A lone man stood on the top of a cliff, gazing down at the sea with tears glazing his ancient eyes. It was the first time he had returned to this spot for over twenty years. Wearily, Josiah ran a twisted hand over his now bald head. Angry and bitter words had been spoken here—and it was the last time he had seen his family alive.
Only a few precious weeks ago, Josiah received an anonymous email. Meet me where the feud began. It’s time to end this.
The silence, the isolation from his family, had all but killed Josiah’s soul. He hadn’t darkened the doors of a church since then. And when the times got tough, he hid and using the skills that he had learned to survive and taught others to survive. After all, that’s what Josiah did—he was a survivor.
He blinked, gazing down at the blue-gray waters, feeling the cold salt water baptize his face. Idly, his hand brushed over the holster on his hip; the persecutions might have been officially over for five years, but hard learned lessons die hard. His aim was not as true as it once had been but it was true enough to buy precious time.
Josiah had learned one thing since that fateful argument; he could depend on no one but God. He hadn’t lost his faith, just made the conscious choice not to return to the man-made church. That had been his saving grace though out those dark years.
His left leg began to ache and Josiah closed his gray eyes with a sigh. He had hoped that this little reunion would be quick—that whoever emailed him would be early. It didn’t look like it. He leaned down, and gently began to massage the ache, knowing that the only thing to really relieve the pain was to sit down. He glanced around and grunted. There was no good place to sit at.
Josiah eased his frame to the weed covered ground and grunted as a slim figure strolled up the hill. Josiah snorted once and shook his head. “Please, God, not Jacob.” Josiah prayed, struggling to his feet once again. He could never have a real conversation with his older brother. They often turned into all out shouting matches.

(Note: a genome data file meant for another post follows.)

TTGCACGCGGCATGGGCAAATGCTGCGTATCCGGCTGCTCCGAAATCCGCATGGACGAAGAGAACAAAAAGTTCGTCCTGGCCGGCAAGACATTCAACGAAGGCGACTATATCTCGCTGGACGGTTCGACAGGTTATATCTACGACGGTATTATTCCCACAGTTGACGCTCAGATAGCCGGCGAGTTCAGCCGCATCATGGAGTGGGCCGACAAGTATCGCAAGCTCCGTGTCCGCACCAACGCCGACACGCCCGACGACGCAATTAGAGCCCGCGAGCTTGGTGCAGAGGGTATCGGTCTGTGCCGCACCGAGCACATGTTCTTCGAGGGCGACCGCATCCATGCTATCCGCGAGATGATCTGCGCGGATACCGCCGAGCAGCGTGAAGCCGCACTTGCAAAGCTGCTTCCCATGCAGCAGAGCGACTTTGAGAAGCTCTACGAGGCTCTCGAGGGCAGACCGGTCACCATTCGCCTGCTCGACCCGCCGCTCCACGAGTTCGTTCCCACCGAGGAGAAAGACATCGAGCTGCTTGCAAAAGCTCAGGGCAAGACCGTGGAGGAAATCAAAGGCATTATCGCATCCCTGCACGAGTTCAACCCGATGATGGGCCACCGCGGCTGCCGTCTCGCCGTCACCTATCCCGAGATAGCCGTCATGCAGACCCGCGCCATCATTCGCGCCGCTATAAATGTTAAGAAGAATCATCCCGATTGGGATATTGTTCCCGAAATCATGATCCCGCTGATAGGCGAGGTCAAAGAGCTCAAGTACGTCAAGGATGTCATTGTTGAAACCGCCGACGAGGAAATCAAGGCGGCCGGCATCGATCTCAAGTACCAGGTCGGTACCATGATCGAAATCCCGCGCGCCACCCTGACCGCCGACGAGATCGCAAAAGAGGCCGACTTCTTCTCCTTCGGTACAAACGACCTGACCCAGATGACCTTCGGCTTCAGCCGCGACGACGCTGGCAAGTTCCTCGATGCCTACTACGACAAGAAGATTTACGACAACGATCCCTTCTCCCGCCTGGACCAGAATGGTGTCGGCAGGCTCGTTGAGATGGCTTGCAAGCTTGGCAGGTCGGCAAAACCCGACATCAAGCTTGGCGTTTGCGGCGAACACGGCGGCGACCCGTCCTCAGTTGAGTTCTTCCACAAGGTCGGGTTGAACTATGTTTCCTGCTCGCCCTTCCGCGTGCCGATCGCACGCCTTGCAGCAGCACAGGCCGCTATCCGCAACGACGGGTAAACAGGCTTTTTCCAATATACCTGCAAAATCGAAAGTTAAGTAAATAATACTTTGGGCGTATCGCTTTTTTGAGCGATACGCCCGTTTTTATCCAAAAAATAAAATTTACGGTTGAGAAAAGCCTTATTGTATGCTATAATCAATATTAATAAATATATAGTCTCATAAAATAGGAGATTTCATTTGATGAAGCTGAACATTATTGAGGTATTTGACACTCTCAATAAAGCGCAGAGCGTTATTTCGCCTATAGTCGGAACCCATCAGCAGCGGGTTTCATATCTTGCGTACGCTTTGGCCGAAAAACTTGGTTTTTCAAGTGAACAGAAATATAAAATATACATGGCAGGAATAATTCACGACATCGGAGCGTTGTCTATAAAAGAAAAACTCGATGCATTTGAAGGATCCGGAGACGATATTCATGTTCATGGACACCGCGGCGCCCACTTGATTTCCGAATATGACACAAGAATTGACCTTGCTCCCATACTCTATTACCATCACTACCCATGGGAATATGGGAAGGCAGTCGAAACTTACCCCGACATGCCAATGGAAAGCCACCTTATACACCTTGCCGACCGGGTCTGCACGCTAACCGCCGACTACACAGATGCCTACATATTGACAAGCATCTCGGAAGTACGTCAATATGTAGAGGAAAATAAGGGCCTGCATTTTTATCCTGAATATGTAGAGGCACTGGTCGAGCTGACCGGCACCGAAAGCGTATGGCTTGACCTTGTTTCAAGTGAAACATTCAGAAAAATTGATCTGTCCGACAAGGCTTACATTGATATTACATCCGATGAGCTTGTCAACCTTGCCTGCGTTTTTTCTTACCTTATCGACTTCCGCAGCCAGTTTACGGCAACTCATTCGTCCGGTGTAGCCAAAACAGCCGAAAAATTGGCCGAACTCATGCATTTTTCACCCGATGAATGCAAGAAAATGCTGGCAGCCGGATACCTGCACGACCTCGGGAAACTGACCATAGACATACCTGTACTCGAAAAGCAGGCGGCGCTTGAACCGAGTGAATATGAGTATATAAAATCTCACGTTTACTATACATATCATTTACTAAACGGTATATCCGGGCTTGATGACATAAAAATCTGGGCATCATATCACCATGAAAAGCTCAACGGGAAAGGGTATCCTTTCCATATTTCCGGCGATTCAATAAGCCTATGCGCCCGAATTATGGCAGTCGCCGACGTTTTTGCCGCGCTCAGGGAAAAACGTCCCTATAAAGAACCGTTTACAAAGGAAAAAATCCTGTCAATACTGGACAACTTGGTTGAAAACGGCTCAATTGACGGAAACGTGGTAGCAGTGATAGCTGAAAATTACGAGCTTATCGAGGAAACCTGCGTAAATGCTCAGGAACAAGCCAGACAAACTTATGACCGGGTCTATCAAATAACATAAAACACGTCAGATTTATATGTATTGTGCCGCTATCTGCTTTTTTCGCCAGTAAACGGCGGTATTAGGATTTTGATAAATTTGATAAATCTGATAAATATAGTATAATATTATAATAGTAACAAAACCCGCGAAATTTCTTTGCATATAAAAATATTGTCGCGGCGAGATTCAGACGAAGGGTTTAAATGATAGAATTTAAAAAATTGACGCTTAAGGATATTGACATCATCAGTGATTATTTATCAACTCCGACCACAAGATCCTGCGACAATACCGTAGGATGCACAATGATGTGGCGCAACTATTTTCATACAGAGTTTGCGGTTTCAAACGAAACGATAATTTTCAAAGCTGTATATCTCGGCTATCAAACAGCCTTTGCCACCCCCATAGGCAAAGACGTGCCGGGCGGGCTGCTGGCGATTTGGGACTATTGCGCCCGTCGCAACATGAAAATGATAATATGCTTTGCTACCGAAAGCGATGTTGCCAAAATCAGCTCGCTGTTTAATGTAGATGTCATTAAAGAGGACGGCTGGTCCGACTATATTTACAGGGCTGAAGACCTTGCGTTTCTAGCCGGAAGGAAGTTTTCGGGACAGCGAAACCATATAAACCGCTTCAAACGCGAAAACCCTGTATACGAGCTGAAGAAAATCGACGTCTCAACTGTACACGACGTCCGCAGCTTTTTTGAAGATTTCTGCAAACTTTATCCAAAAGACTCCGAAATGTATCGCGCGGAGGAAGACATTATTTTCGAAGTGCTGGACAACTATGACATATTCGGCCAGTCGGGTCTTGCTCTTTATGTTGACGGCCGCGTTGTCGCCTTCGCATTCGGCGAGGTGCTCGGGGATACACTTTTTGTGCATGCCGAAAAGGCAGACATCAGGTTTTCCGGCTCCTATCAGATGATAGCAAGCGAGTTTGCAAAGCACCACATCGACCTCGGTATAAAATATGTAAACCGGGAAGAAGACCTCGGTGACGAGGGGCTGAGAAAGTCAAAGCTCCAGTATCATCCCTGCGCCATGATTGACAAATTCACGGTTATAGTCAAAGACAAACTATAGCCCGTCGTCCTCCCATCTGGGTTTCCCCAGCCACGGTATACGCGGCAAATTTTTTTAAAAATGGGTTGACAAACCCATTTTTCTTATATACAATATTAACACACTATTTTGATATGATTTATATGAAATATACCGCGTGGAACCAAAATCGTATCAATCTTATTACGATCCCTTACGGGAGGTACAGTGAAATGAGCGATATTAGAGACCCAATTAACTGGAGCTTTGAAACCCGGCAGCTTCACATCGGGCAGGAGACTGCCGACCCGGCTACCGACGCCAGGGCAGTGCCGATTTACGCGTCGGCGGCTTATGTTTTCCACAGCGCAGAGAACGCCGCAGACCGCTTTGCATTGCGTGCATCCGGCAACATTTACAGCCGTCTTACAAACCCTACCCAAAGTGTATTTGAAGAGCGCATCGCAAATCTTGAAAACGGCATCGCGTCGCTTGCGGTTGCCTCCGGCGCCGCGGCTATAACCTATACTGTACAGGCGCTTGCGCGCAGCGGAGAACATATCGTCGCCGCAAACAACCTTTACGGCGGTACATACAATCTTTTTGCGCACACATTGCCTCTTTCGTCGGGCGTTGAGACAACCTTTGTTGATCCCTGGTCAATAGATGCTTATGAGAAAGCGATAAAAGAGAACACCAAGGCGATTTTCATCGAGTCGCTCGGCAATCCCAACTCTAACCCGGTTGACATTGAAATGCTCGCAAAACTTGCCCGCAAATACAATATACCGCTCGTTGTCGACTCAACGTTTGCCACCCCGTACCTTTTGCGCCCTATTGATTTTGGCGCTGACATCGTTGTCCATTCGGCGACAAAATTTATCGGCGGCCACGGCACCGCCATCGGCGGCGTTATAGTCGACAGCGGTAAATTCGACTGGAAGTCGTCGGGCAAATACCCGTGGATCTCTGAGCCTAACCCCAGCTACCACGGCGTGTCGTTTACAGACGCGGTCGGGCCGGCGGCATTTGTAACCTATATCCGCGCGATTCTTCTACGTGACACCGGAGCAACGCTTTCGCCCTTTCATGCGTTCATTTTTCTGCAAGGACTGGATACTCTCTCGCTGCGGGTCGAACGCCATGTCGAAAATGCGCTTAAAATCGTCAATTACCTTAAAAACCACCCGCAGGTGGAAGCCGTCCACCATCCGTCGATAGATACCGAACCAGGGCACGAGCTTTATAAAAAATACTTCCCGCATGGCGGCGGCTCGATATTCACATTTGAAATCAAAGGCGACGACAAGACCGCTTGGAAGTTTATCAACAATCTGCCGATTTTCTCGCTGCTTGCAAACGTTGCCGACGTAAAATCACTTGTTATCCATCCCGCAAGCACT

“Bro...you don’t have to rise because of me,” Jacob called, before spiriting the rest of the way up the hill. Josiah snorted and allowed his body to settle back onto the ground.
“Then, what do you want?” Josiah asked, tilting his head to the side studying the older man.
The years hadn’t been very kind to him. Deep creases lined Jacob’s face and for a brief moment, Josiah caught a glimpse of a brand on his brother’s left shoulder. Josiah glanced up and bit back a grin, Jacob was doing the same.
“Bro, you look like death came knocking on your door.” Jacob stated and Josiah shrugged once, holding up his twisted hand.
“I survived, Jacob.”
Jacob nodded and chewed on his lip for a long moment before continuing. “Josiah, if God has taught me anything through these years it’s that you are my brother and we need all the family that we can get.”
Josiah nodded, simply listening. Maybe this was what God had in mind when the email arrived in Josiah’s mail box.
“Okay, Jake, you win. We can’t have our family split. But we need to play this time according to God’s rules,” Josiah stated, grasping his walking stick with one hand and extending the other.
Wordless, Jacob grabbed his hand by the wrist and hauled Josiah to his feet; arm in arm, they worked their way down the hill—two damaged hearts slowly being mended once again.
The opinions expressed by authors may not necessarily reflect the opinion of FaithWriters.com.
Accept Jesus as Your Lord and Savior Right Now - CLICK HERE
JOIN US at FaithWriters for Free. Grow as a Writer and Spread the Gospel.